37. Danielsson J, Petermann F. Cognitive deficits in children with benign rolandic epilepsy of childhood or rolandic discharges: a study of children between 4 and 7 years of age with and without seizures compared with healthy controls. Epilepsy Behav 2009; 16:646.
  38. Cerminara C, D'Agati E, Lange KW, et al. Benign childhood epilepsy with centrotemporal spikes and the multicomponent model of attention: a matched control study. Epilepsy Behav 2010; 19:69.
  39. Tovia E, Goldberg-Stern H, Ben Zeev B, et al. The prevalence of atypical presentations and comorbidities of benign childhood epilepsy with centrotemporal spikes. Epilepsia 2011; 52:1483.
  40. Smith AB, Kavros PM, Clarke T, et al. A neurocognitive endophenotype associated with rolandic epilepsy. Epilepsia 2012; 53:705.
  41. Vannest J, Tenney JR, Gelineau-Morel R, et al. Cognitive and behavioral outcomes in benign childhood epilepsy with centrotemporal spikes. Epilepsy Behav 2015; 45:85.
  42. Danhofer P, Pejčochová J, Dušek L, et al. The influence of EEG-detected nocturnal centrotemporal discharges on the expression of core symptoms of ADHD in children with benign childhood epilepsy with centrotemporal spikes (BCECTS): A prospective study in a tertiary referral center. Epilepsy Behav 2018; 79:75.
  43. Lima EM, Rzezak P, Dos Santos B, et al. The relevance of attention deficit hyperactivity disorder in self-limited childhood epilepsy with centrotemporal spikes. Epilepsy Behav 2018; 82:164.
  44. Teixeira J, Santos ME. Language skills in children with benign childhood epilepsy with centrotemporal spikes: A systematic review. Epilepsy Behav 2018; 84:15.
  45. Ross EE, Stoyell SM, Kramer MA, et al. The natural history of seizures and neuropsychiatric symptoms in childhood epilepsy with centrotemporal spikes (CECTS). Epilepsy Behav 2020; 103:106437.
  46. Zanaboni MP, Varesio C, Pasca L, et al. Systematic review of executive functions in children with self-limited epilepsy with centrotemporal spikes. Epilepsy Behav 2021; 123:108254.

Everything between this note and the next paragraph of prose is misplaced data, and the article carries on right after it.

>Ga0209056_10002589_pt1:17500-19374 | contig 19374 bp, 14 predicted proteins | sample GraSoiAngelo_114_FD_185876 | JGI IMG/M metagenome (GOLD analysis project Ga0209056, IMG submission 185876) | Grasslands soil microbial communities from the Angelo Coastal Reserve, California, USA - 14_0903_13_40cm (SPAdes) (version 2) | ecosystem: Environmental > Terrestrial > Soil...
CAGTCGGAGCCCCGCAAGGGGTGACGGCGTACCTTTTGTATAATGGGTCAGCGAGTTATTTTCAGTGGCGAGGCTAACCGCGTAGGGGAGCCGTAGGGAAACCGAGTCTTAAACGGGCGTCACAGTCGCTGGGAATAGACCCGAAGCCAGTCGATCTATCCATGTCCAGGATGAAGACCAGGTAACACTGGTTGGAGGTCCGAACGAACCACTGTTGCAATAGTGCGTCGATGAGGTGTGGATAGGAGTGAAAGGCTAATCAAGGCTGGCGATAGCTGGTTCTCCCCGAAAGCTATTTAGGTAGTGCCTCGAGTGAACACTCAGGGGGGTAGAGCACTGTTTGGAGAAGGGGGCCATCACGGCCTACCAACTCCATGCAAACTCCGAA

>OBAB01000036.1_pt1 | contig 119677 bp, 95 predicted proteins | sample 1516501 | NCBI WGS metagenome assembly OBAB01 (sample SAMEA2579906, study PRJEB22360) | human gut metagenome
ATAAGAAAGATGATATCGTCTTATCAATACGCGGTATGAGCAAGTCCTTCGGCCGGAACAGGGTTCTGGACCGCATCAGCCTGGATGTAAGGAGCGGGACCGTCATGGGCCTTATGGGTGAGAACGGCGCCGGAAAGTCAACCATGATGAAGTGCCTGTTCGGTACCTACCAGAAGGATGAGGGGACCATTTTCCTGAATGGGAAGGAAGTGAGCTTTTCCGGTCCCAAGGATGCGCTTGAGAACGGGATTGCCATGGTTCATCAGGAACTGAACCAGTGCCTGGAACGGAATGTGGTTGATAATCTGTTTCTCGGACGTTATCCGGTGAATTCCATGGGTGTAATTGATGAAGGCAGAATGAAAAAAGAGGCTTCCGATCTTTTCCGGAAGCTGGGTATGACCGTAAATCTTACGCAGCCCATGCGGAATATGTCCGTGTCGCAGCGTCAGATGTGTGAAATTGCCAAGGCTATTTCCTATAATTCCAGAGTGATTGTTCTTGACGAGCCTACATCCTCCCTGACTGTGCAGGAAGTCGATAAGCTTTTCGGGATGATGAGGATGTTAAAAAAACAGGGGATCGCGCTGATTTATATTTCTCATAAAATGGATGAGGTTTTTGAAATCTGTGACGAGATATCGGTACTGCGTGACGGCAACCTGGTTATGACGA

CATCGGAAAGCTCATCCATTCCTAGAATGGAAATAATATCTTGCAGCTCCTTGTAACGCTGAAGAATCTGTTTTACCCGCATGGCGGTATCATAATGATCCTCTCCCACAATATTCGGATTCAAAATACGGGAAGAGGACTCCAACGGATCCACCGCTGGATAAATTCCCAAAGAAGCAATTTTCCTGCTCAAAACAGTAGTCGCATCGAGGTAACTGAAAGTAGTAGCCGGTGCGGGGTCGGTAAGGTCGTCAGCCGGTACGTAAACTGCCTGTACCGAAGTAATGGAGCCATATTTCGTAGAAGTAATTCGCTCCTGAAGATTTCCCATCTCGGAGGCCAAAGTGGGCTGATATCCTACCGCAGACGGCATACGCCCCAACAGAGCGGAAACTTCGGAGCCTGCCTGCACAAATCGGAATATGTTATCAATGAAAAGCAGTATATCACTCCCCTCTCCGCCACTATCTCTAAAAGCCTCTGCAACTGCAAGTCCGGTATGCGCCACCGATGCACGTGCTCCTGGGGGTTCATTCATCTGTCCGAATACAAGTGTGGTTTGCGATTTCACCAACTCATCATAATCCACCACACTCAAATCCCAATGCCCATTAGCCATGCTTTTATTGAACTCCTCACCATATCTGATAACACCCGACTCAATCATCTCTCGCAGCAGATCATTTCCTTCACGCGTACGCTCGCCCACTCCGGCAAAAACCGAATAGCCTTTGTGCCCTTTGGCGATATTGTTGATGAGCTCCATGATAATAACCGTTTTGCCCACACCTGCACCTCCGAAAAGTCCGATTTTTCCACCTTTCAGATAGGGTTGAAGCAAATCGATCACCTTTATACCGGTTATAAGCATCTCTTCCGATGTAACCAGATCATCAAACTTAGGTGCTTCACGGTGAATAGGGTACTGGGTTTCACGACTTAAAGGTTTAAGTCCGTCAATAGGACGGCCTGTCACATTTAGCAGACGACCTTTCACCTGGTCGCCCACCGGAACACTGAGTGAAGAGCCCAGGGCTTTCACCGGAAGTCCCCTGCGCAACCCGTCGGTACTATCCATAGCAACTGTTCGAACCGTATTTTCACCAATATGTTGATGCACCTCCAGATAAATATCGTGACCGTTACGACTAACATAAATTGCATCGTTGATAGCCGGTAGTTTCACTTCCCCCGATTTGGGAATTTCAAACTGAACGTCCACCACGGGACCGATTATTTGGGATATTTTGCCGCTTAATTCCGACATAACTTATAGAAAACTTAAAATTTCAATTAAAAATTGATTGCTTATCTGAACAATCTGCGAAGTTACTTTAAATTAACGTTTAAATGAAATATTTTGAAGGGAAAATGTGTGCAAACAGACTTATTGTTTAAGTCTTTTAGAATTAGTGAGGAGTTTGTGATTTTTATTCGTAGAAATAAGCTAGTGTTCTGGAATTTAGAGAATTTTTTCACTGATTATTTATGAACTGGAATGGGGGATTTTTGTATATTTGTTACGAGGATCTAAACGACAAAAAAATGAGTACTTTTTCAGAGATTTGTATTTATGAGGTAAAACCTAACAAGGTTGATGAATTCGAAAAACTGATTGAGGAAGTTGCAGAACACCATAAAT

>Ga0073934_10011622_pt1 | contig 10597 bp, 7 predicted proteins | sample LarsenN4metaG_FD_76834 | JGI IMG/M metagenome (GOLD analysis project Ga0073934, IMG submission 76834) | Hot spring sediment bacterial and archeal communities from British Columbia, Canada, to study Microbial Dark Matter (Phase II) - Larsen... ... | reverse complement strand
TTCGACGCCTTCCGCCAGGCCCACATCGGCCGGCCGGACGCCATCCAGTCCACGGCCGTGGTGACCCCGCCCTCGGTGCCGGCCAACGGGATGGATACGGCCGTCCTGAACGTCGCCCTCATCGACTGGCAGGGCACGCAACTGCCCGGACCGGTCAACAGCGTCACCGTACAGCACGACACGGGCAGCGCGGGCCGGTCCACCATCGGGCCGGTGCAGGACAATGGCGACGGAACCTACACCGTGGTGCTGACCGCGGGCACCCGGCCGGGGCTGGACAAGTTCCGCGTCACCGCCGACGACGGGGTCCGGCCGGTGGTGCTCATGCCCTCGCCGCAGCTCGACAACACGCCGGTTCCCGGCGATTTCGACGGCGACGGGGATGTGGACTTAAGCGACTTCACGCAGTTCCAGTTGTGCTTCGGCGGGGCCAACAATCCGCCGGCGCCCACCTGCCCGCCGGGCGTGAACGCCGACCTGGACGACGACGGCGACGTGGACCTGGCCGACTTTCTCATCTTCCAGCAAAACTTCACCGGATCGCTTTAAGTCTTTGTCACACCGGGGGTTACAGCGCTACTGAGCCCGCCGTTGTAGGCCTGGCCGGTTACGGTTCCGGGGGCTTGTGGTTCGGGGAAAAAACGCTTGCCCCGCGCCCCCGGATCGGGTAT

47. Tang SS, Clarke T, Owens J, Pal DK. Sleep behavior disturbances in rolandic epilepsy. J Child Neurol 2011; 26:239.
  48. Smith AB, Bajomo O, Pal DK. A meta-analysis of literacy and language in children with rolandic epilepsy. Dev Med Child Neurol 2015; 57:1019.
  49. Wickens S, Bowden SC, D'Souza W. Cognitive functioning in children with self-limited epilepsy with centrotemporal spikes: A systematic review and meta-analysis. Epilepsia 2017; 58:1673.
  50. Berroya AM, Bleasel AF, Stevermuer TL, et al. Spike morphology, location, and frequency in benign epilepsy with centrotemporal spikes. J Child Neurol 2005; 20:188.
  51. Blom S, Heijbel J. Benign epilepsy of children with centro-temporal EEG foci. Discharge rate during sleep. Epilepsia 1975; 16:133.
  52. Frost JD Jr, Hrachovy RA, Glaze DG. Spike morphology in childhood focal epilepsy: relationship to syndromic classification. Epilepsia 1992; 33:531.
  53. Camfield P, Camfield C. Epileptic syndromes in childhood: clinical features, outcomes, and treatment. Epilepsia 2002; 43 Suppl 3:27.
  54. Shevell MI, Rosenblatt B, Watters GV, et al. "Pseudo-BECRS": intracranial focal lesions suggestive of a primary partial epilepsy syndrome. Pediatr Neurol 1996; 14:31.
  55. Wirrell EC, Camfield PR, Gordon KE, et al. Benign rolandic epilepsy: atypical features are very common. J Child Neurol 1995; 10:455.
  56. Datta A, Sinclair DB. Benign epilepsy of childhood with rolandic spikes: typical and atypical variants. Pediatr Neurol 2007; 36:141.
  57. Gelisse P, Corda D, Raybaud C, et al. Abnormal neuroimaging in patients with benign epilepsy with centrotemporal spikes. Epilepsia 2003; 44:372.
  58. Pearl PL. Epilepsy Syndromes in Childhood. Continuum (Minneap Minn) 2018; 24:186.
  59. Peters JM, Camfield CS, Camfield PR. Population study of benign rolandic epilepsy: is treatment needed? Neurology 2001; 57:537.
  60. Tzitiridou M, Panou T, Ramantani G, et al. Oxcarbazepine monotherapy in benign childhood epilepsy with centrotemporal spikes: a clinical and cognitive evaluation. Epilepsy Behav 2005; 7:458.
  61. Bello-Espinosa LE, Roberts SL. Levetiracetam for benign epilepsy of childhood with centrotemporal spikes-three cases. Seizure 2003; 12:157.